In a similar manner, the uppermost thermoelectric washer 242'a is provided with an outer contacting ring 268. The ring 268 is joined by brazing, welding, or by the method presently to be described to an adjacent contacting member 270 seated in a suitable and appropriate recess of the upper insulating sleeve 262. The contacting member 270, then, serves as the negative terminal for the thermoelectric stage of the converter 10.
As seen from the drawings, the positions of the positive and negative terminals of the thermoelectric stage are displaced relative to the adjacent ends, respectively, of the converter 10. The purpose of this arrangement is to facilitate establishing electrical contact with the thermoelectric stage when a plurality of the converters 10 are mounted in a fuel assembly described below in connection with FIGS. 9 and 10 of the drawings.
Referring now to FIGS. and 6 of the drawings, an exemplary method and arrangement for assembling a hot and cold junction of the thermoelectric stage of FIGS. 1 and 2 are illustrated therein. Thethermoelectric assembly is the subject matter of divisional application Serial No. 373,647, filed June 9, 1964, in the names of Peter I. McCoy and Thomas R. Murray, and assigned to the present assi-gnee. In this arrangement of the invention, the thermoelectric washers 240 and 242 have been previously provided with inner and outer contacting rings 2'52 and 26-8 respectively, in the manner for example such as that described below in connection with FIGS. 7 and 8. With reference particularly to FIG. 5, it will be seen that a pair of the outer contacting rings 268 are joined to form the cold junction member 250 or 250' while an adjacent pair of the inner contacting rings 252 are similarly joined to form the hot junction member 248 or 248. In furtherance of this purpose, the adjacent lateral edges of each of these pairs of rings are provided with annular grooves 272 and 274, respectively. Each adjacent pair of the grooves 272 or 274 are thus arranged to receive an O-ring 276 or 278 of suitable diameter, as better shown in FIG. 5 of the drawings. Desirably, the O-rings 276 and 278 are dipped in a brazing material, of known composition, and the entire assembly heated to ensure electrical contact. In furtherance of this purpose, the grooves 272 and 274 can be sized slightly smaller than the corresponding cross-sectional configuration of '10 the rings 276 and 278 respectively. In cer-tatin applications,-the aforementioned brazing material can be omitted and electrical contact maintained by applying a compressive force to the thermoelectric stage to maintain the previously mentioned force fit. -In reactor applications, however, it is desirable to establish a scaled connection at least between the outer rings 268 through the use of the aforementioned brazing material. The O-rings 276 and 278 desirably are fabricated from the same material as that of the associated contacting rings 252 and 268. The respective cross-sectional configurations of the grooves 272 and 2'74 and of the O-rings 276 and 278 are sized such that when the components of the thermoelectr-ic stage are assembled, as in FIG. 5, spaces exist between the thermoelectric washers 240 and 242 and their corresponding contacting rings for the proper positioning of the insulating disks 244 and 246.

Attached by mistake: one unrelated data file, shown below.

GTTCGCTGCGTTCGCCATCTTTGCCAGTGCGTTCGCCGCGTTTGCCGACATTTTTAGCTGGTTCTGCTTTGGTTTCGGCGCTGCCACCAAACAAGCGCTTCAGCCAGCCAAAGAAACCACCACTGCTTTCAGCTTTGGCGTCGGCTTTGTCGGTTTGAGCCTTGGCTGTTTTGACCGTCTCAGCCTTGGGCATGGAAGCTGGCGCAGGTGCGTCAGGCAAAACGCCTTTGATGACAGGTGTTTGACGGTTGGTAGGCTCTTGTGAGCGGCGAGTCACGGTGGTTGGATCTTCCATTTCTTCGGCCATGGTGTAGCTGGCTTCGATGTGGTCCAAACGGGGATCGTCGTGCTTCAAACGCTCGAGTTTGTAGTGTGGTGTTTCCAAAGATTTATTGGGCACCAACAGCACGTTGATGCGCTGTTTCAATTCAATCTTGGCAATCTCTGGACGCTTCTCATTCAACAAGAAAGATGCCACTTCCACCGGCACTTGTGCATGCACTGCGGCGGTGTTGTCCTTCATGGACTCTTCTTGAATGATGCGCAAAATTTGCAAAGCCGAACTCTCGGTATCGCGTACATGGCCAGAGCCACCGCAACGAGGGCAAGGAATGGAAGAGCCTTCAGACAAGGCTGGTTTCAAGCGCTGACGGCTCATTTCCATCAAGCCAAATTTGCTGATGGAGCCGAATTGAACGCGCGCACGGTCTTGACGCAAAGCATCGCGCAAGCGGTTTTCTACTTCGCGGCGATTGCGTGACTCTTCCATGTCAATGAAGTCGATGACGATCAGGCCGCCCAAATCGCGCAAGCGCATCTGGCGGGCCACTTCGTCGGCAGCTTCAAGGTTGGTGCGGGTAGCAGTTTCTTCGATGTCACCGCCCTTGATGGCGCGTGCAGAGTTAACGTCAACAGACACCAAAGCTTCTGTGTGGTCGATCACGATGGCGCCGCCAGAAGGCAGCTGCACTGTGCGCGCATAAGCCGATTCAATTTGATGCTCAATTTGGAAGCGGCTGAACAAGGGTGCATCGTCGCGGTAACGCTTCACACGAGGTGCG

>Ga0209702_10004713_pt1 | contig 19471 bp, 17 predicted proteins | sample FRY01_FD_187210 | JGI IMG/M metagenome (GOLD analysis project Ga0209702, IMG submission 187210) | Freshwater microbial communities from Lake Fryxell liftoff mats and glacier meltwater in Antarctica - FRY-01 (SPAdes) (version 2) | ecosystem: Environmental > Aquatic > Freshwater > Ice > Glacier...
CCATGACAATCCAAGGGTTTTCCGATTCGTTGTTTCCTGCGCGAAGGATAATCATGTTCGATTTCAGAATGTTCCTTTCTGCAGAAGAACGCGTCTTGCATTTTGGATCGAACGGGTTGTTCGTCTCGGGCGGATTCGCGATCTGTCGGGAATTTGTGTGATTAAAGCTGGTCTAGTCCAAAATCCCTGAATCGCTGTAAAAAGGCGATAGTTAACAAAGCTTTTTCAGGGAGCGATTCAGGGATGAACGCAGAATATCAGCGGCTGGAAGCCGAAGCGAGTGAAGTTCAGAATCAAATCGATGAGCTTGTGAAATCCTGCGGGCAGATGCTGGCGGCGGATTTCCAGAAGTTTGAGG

Referring now to FIGS. 7 and 8 of the drawings, one method and arrangement is shown therein for applying the contacting rings 252 and 268 to the associated thermoelectric washers. in this arrangement, a billet (not shown) consisting of spaced inner and outer cylinders with a quantity of the desired thermoelectric material and interposed is drawn through a suitable die to form the annular extrusion illustrated in FIGS. 7 and 8. The coextrusion of the materials comprising the contacting rings 252 and 268 and the thermoelectric material 240 or 242 sandwiched therebetween provides a bond which ensures electric contact between these components. The extruded arrangement of FIG. 8 is then cut transversely into relatively short segments as denoted by the reference lines 280. Each of the cutolf portions 282 then forms an assembly consisting of the outer contacting ring 268, the inner contacting ring 252 and the thermoelectric washer 248 or 242 bonded therebetween.